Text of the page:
Updated: 03/21/2013 07:58

Countries that don't grow population will "dissolve into nothingness" says ex-Minister Mentor Lee Kuan Yew

Countries that don't grow population will "dissolve into nothingness" says ex-Minister Mentor Lee Kuan Yew

by Imelda Saad

Former Minister Mentor Lee Kuan Yew says a country that does not grow its population risks dissolving "into nothingness".

He was speaking at a wide-ranging dialogue session organised by Standard Chartered Bank.

Joining Mr Lee for the dialogue was former Chairman of the US Federal Reserve and former Chairman of US President Barack Obama's Economic Recovery Advisory Board, Paul Volcker.

This is the first time Mr Lee Kuan Yew is speaking about Singapore's changing demographics, since the Population White Paper was endorsed in Parliament.

The paper charts the country's strategies in managing a shrinking and ageing population.

A question on Japan's ageing society triggered the discussion.

Mr Lee noted how Japan refused to take in migrants - and that led to the situation it's facing today:

"To have a nation you must have people, and you must have young people to be able to drive the economy and young people buy the products. All these gadgets and fine dining and if you don't have that, and you refuse migrants as the Japanese do, you will just dissolve into nothingness! I think before that comes they may change policy."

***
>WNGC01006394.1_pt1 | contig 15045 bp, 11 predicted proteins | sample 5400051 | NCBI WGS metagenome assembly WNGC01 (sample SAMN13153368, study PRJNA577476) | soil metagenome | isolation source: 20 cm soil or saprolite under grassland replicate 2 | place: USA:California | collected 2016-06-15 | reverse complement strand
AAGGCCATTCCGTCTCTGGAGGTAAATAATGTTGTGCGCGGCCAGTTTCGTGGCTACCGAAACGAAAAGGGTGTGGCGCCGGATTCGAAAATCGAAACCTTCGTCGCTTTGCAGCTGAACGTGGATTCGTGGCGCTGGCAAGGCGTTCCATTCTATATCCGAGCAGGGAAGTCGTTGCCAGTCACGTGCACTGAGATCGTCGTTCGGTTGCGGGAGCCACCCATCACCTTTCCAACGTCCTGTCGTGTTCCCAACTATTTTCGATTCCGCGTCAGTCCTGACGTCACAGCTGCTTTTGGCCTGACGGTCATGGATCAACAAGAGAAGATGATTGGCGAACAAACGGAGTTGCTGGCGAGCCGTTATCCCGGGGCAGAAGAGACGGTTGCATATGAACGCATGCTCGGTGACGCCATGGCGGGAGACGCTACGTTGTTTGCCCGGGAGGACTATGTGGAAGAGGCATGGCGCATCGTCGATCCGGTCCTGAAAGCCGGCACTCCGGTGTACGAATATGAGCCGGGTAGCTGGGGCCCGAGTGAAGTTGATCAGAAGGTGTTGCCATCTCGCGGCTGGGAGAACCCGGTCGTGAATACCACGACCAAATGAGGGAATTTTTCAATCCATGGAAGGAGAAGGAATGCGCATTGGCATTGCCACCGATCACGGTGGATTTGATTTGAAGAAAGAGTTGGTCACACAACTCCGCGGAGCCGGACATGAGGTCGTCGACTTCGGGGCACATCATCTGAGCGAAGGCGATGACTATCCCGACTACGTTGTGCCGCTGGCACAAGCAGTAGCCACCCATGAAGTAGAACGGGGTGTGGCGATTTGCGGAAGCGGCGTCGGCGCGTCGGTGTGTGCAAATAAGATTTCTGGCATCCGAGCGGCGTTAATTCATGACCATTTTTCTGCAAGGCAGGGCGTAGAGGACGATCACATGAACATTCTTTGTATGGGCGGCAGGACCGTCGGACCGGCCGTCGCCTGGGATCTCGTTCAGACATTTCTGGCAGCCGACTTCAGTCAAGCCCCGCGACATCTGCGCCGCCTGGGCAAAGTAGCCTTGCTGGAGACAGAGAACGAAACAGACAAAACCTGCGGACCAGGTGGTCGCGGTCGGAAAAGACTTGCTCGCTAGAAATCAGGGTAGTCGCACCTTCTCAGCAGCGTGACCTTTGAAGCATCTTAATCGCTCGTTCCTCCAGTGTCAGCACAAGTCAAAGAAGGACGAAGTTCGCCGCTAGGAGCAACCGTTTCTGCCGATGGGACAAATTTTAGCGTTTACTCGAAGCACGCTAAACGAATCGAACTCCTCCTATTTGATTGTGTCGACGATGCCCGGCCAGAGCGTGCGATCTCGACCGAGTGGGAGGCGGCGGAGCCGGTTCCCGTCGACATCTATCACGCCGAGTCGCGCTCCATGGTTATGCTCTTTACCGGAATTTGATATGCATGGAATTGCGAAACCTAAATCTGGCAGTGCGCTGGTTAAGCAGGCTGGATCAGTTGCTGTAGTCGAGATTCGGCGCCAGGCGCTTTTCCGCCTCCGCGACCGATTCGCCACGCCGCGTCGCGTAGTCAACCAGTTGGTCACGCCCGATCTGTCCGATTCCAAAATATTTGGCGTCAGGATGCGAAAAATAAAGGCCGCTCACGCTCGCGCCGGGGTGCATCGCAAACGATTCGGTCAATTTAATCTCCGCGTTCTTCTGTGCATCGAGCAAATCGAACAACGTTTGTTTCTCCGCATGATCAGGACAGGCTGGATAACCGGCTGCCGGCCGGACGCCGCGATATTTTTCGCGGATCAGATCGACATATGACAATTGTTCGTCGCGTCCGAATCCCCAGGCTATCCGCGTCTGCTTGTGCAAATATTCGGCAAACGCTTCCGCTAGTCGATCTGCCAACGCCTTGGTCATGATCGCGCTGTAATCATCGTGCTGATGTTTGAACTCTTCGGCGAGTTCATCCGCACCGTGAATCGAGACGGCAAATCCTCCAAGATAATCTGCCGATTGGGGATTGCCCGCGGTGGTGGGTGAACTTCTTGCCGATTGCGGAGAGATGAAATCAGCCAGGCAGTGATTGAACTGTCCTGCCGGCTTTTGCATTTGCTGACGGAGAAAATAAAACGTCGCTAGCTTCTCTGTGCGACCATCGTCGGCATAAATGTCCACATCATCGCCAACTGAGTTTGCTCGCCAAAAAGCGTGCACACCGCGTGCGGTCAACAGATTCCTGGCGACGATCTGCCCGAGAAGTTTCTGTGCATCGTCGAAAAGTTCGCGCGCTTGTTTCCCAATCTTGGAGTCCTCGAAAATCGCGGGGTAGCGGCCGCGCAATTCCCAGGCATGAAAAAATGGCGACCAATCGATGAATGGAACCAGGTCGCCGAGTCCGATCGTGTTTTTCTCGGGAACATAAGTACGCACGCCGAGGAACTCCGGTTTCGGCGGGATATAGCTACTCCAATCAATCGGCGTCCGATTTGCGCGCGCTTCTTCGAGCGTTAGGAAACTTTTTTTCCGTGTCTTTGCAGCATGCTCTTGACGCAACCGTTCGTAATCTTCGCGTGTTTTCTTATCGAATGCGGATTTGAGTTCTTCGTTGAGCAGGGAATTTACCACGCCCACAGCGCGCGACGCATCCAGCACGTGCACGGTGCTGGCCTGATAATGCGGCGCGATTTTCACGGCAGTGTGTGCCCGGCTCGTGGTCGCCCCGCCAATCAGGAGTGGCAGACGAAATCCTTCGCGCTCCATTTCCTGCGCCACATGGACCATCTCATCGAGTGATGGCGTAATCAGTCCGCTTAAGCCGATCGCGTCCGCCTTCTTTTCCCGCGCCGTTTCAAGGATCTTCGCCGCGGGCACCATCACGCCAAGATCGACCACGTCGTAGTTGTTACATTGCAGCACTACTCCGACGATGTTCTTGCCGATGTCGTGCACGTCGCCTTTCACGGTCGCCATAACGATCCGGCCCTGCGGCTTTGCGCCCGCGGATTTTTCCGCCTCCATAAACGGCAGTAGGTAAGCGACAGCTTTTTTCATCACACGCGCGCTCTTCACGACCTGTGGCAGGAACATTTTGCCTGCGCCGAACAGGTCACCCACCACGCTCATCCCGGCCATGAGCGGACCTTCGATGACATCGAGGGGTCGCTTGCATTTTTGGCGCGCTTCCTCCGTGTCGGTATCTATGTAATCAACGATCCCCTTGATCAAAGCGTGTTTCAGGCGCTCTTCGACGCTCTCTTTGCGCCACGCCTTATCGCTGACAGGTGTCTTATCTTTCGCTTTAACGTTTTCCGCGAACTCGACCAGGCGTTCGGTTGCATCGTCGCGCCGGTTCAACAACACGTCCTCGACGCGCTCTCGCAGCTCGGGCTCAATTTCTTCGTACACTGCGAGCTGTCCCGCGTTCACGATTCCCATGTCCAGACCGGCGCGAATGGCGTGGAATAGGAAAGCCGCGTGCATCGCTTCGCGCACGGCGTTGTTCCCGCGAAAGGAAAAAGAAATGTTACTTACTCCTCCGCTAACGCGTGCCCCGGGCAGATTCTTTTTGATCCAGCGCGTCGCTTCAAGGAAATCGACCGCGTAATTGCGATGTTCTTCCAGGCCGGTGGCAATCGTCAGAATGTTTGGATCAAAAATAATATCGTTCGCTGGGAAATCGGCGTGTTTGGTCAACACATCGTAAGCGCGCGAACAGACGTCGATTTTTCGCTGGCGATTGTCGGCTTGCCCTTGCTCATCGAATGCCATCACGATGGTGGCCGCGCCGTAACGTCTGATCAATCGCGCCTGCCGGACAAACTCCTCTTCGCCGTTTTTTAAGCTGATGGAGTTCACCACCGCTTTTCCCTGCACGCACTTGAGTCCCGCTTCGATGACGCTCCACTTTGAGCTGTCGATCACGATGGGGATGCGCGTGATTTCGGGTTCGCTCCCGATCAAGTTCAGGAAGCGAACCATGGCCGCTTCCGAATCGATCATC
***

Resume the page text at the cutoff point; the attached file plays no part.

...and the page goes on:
A question also on China's one-child policy.

Mr Lee said China is headed in the wrong direction with this policy, as a shrinking and ageing population will mean assets, such as property prices, will go down.

He added Singapore is in a similar position with its low total fertility rate, but the difference is that Singapore takes in migrants to make up for the numbers.

Mr Lee pointed out though, that authorities here maintain a "certain quality of control".

That's one reason why he feels other emerging ASEAN economies are unlikely to surpass Singapore anytime soon:

"They'll make progress but if you look at the per capita they've got, the differences are so wide. Because we have the advantage of quality control of the people who come in. So we have bright Indians, bright Chinese, bright Caucasians. So the increase in population means an increase in talent."

Mr Lee said one key factor for Singapore's success is the confidence people have in the country's sound institutions and stable government.

Mr Lee said he doesn't see any developments that will change that situation in the short term of 5, 10 or 20 years:

"It will be very stupid of us to shake that confidence. The confidence rests on several pillars. Institutions, sound policies by the government, you can always predict what we're going to do in any given situation and open trading area."

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